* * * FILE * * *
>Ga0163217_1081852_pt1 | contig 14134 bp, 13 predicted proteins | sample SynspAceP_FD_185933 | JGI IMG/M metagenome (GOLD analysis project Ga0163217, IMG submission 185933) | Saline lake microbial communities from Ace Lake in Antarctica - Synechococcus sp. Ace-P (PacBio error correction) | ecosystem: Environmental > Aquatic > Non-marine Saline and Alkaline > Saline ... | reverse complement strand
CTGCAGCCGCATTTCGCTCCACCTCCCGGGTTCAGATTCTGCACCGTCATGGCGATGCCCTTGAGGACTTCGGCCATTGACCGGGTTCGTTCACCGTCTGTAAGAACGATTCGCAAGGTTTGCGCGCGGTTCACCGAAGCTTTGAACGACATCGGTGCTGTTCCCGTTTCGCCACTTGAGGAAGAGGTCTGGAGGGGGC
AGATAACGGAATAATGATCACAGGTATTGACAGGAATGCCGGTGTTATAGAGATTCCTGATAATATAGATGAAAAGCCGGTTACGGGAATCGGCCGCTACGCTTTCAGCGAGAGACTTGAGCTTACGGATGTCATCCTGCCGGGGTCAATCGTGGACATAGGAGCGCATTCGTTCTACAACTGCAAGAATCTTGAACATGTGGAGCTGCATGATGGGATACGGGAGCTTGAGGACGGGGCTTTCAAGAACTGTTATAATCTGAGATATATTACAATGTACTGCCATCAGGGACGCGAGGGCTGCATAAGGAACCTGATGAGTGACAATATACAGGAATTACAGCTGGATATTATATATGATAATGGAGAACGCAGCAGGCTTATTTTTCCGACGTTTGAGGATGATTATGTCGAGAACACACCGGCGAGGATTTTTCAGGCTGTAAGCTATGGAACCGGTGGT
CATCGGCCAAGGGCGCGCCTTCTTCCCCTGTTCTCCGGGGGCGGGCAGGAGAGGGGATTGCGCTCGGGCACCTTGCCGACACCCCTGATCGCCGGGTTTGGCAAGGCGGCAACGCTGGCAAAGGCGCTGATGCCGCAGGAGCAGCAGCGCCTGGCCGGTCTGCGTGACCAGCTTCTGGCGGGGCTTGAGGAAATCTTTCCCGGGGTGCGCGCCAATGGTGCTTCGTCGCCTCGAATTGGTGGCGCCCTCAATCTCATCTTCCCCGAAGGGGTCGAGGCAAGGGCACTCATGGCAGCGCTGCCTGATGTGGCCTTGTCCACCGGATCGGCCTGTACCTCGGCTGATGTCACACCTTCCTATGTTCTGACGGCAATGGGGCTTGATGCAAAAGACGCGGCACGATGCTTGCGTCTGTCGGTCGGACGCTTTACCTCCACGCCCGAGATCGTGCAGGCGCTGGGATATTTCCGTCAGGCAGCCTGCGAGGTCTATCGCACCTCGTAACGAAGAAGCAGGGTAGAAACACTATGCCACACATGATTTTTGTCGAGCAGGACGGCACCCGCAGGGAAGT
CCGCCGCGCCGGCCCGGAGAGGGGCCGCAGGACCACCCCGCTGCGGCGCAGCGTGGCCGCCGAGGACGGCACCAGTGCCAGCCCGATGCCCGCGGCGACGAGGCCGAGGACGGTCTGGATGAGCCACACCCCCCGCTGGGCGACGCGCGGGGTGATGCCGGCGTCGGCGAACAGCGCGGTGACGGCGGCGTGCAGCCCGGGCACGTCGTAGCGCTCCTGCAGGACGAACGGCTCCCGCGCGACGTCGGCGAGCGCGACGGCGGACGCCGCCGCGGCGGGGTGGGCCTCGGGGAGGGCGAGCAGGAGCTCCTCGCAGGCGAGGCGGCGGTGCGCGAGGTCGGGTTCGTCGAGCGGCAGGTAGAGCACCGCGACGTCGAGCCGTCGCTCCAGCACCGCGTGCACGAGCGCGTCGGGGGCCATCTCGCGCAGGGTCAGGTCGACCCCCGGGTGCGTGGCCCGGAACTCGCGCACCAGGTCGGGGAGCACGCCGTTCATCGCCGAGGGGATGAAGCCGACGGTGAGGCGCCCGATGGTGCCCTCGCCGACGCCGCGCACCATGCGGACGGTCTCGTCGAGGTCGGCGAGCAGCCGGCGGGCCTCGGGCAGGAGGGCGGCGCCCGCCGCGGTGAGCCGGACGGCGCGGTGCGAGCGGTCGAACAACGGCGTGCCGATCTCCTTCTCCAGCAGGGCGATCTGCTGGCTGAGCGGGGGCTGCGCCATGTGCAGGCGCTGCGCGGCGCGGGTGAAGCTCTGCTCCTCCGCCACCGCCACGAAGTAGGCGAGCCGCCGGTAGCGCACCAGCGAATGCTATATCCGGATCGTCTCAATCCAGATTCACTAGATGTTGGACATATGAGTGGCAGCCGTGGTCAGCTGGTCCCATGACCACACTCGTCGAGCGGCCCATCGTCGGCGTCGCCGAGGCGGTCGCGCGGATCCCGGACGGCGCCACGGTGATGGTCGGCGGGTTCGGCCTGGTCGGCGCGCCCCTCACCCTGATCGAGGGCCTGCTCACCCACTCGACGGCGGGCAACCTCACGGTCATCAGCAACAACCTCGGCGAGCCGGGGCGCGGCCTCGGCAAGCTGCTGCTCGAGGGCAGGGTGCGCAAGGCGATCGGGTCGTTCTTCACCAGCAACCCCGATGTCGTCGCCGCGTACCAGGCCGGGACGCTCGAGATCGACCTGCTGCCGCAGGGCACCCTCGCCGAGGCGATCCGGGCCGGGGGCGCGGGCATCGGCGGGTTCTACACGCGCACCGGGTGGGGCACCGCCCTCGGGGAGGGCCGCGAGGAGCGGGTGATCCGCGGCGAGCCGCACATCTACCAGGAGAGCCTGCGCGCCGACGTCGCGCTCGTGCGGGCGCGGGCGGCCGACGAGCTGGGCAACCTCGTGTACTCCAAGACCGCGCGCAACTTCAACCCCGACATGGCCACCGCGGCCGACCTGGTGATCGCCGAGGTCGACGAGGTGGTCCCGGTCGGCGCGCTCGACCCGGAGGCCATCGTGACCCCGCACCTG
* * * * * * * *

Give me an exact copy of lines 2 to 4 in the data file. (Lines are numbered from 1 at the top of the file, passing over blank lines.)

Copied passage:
CTGCAGCCGCATTTCGCTCCACCTCCCGGGTTCAGATTCTGCACCGTCATGGCGATGCCCTTGAGGACTTCGGCCATTGACCGGGTTCGTTCACCGTCTGTAAGAACGATTCGCAAGGTTTGCGCGCGGTTCACCGAAGCTTTGAACGACATCGGTGCTGTTCCCGTTTCGCCACTTGAGGAAGAGGTCTGGAGGGGGC
AGATAACGGAATAATGATCACAGGTATTGACAGGAATGCCGGTGTTATAGAGATTCCTGATAATATAGATGAAAAGCCGGTTACGGGAATCGGCCGCTACGCTTTCAGCGAGAGACTTGAGCTTACGGATGTCATCCTGCCGGGGTCAATCGTGGACATAGGAGCGCATTCGTTCTACAACTGCAAGAATCTTGAACATGTGGAGCTGCATGATGGGATACGGGAGCTTGAGGACGGGGCTTTCAAGAACTGTTATAATCTGAGATATATTACAATGTACTGCCATCAGGGACGCGAGGGCTGCATAAGGAACCTGATGAGTGACAATATACAGGAATTACAGCTGGATATTATATATGATAATGGAGAACGCAGCAGGCTTATTTTTCCGACGTTTGAGGATGATTATGTCGAGAACACACCGGCGAGGATTTTTCAGGCTGTAAGCTATGGAACCGGTGGT
CATCGGCCAAGGGCGCGCCTTCTTCCCCTGTTCTCCGGGGGCGGGCAGGAGAGGGGATTGCGCTCGGGCACCTTGCCGACACCCCTGATCGCCGGGTTTGGCAAGGCGGCAACGCTGGCAAAGGCGCTGATGCCGCAGGAGCAGCAGCGCCTGGCCGGTCTGCGTGACCAGCTTCTGGCGGGGCTTGAGGAAATCTTTCCCGGGGTGCGCGCCAATGGTGCTTCGTCGCCTCGAATTGGTGGCGCCCTCAATCTCATCTTCCCCGAAGGGGTCGAGGCAAGGGCACTCATGGCAGCGCTGCCTGATGTGGCCTTGTCCACCGGATCGGCCTGTACCTCGGCTGATGTCACACCTTCCTATGTTCTGACGGCAATGGGGCTTGATGCAAAAGACGCGGCACGATGCTTGCGTCTGTCGGTCGGACGCTTTACCTCCACGCCCGAGATCGTGCAGGCGCTGGGATATTTCCGTCAGGCAGCCTGCGAGGTCTATCGCACCTCGTAACGAAGAAGCAGGGTAGAAACACTATGCCACACATGATTTTTGTCGAGCAGGACGGCACCCGCAGGGAAGT